People not directly involved in the project with no authority over decisions may want or need to be informed on the process. They want updates on the project’s progress because it might affect their own work. Informed participants can be teams from other business units who needs to plan and allocate resources depending on the status of the main project. This group usually gets emails and other updates from the driver of the project.

Effectiveness of the DACI model

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Without a clear decision-making process, projects can slow down and stall. The DACI framework is useful in situations where a decision is going to affect multiple groups of people across different teams and business units. The process provides the context so that people know why a decision was made. Documentation is available to anyone who needs to get updated on what decisions were made, so they get onboard quicker. Other benefits are:

  • Eliminating friction and confusion by giving complete authority over specific aspects of decision making to a specific person
  • Representing every aspect of decision-making with a specific role
  • Removing collective responsibility and correcting team imbalance by giving authority to one person or role
  • Eliminating potential disagreements and speeding up decision-making

Read also: Conflict Management, Problem Solving and Decision Making

How to implement the DACI framework

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The DACI framework can bring a team together and enable a higher level of collaborative decision-making. All members agree at the very start that certain people will hold specific responsibilities, eliminating the chance of conflict. Product managers find DACI particularly helpful in moving the project forward in various fronts. Decision-making is a critical point in moving a new product forward and throughout the entire development process. Here are the needed steps to implement DACI:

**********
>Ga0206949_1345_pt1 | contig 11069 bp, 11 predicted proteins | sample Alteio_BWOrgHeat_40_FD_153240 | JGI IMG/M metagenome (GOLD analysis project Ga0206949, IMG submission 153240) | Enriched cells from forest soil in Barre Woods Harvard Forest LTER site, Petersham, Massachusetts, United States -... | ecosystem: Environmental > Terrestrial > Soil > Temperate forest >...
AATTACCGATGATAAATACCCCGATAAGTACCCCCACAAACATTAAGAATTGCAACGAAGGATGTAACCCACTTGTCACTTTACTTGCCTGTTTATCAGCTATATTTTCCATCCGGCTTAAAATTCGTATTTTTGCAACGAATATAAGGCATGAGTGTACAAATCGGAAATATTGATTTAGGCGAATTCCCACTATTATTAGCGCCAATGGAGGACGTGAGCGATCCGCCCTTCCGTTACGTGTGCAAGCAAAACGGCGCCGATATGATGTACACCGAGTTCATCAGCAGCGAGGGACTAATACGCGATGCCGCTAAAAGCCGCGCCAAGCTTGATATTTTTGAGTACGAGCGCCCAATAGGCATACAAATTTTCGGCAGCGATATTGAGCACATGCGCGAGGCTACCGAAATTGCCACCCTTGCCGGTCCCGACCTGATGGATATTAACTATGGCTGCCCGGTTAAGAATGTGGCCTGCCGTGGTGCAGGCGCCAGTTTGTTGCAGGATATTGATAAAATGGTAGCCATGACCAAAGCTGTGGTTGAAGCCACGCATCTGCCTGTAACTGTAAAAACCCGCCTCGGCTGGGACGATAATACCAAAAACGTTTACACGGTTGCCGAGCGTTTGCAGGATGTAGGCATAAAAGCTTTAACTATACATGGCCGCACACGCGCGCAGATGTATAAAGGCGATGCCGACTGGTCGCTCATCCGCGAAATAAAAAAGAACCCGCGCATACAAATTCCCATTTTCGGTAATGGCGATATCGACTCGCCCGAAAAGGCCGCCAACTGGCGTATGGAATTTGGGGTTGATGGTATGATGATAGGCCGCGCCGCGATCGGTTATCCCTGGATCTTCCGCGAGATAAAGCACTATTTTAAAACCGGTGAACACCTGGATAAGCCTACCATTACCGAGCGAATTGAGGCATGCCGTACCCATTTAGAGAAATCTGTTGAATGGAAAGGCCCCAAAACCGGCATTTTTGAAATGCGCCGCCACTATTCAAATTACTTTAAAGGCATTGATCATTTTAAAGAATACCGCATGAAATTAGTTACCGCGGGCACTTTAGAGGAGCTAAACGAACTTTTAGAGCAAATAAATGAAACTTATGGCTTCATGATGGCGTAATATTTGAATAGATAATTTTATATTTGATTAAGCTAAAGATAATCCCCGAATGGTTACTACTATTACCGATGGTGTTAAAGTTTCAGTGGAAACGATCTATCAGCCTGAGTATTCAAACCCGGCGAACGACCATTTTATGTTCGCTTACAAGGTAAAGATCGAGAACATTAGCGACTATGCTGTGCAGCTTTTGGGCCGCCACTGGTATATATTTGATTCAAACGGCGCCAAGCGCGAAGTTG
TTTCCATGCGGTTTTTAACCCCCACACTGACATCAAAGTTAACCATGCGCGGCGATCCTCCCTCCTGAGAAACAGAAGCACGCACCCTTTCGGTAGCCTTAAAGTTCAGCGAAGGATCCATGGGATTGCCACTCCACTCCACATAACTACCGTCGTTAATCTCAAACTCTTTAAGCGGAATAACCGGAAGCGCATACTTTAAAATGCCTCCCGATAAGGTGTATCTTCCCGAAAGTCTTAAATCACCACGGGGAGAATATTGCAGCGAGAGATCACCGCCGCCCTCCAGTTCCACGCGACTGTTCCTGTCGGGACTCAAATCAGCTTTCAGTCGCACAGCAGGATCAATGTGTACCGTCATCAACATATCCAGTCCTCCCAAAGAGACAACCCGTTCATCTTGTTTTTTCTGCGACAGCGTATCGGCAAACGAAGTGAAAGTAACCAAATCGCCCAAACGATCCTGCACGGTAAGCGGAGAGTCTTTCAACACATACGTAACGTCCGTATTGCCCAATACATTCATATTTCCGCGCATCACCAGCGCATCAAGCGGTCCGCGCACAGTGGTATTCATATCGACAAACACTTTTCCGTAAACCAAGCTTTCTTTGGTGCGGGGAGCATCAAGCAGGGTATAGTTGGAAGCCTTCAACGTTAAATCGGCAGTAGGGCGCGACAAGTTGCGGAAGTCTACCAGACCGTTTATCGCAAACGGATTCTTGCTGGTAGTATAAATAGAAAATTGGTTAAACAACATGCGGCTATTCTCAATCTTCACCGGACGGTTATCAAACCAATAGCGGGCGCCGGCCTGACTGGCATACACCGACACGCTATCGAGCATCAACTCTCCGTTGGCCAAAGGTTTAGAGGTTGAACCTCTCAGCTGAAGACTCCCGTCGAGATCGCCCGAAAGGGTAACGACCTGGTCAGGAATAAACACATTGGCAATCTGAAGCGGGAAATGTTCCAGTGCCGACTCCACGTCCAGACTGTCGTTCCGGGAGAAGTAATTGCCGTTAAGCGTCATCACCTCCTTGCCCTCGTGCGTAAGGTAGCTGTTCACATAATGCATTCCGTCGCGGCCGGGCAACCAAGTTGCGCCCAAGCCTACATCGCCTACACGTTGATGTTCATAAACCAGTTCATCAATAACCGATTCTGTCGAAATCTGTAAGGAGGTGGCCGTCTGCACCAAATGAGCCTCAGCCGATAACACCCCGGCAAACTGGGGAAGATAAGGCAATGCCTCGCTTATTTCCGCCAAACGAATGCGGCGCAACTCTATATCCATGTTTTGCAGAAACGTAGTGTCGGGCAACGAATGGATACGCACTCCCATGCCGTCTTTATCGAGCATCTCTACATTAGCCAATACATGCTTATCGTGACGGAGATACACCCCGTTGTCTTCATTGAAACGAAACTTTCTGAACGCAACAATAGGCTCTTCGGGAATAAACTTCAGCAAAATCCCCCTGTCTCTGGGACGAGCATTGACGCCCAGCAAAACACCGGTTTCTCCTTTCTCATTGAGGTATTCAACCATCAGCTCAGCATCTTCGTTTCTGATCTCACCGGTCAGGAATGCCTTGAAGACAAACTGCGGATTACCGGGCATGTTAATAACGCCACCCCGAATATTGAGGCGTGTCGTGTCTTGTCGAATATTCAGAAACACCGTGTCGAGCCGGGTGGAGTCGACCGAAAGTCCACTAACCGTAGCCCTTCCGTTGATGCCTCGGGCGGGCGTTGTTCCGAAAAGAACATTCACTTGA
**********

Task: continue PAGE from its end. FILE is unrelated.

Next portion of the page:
1. Assign a Driver for the overall project who will be in charge of running the practical side of the project.
  2. Break down the project into task levels with their own Approver and Contributor for each level.
  3. Define the workflow by having the Driver develop the action plan.
  4. Execute the plan and tackle each task with the rest of the team knowing the specific roles assigned to them.
  5. After completing the task and arriving at the decision point, let the Approver make the final call.
  6. Inform all the stakeholders belonging to the Informed group.

*If the project is large or complex enough, it may be necessary to assign a different Driver for each task level.

DACI sample

Ready to try the DACI decision-making framework?

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In some organizations, a RACI chart is sufficient to make sure who is responsible for completing certain tasks. When a group completes a RACI chart, the project manager or product manager clarifies who is responsible for which tasks and who participates in finishing an activity. However, when the issue is more about decision-making rather than responsibility, a DACI chart provides more clarity. Although multiple people can be responsible, DACI is clear about who is in charge, who is to approve, and who can contribute their point of view.

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Jose Maria Delos Santos

Jose is a subject matter expert and member of the writing team for Project-Management.com and Bridge24. He has written hundreds of articles including project management software reviews, books reviews, training site reviews, and general articles related to the project management industry.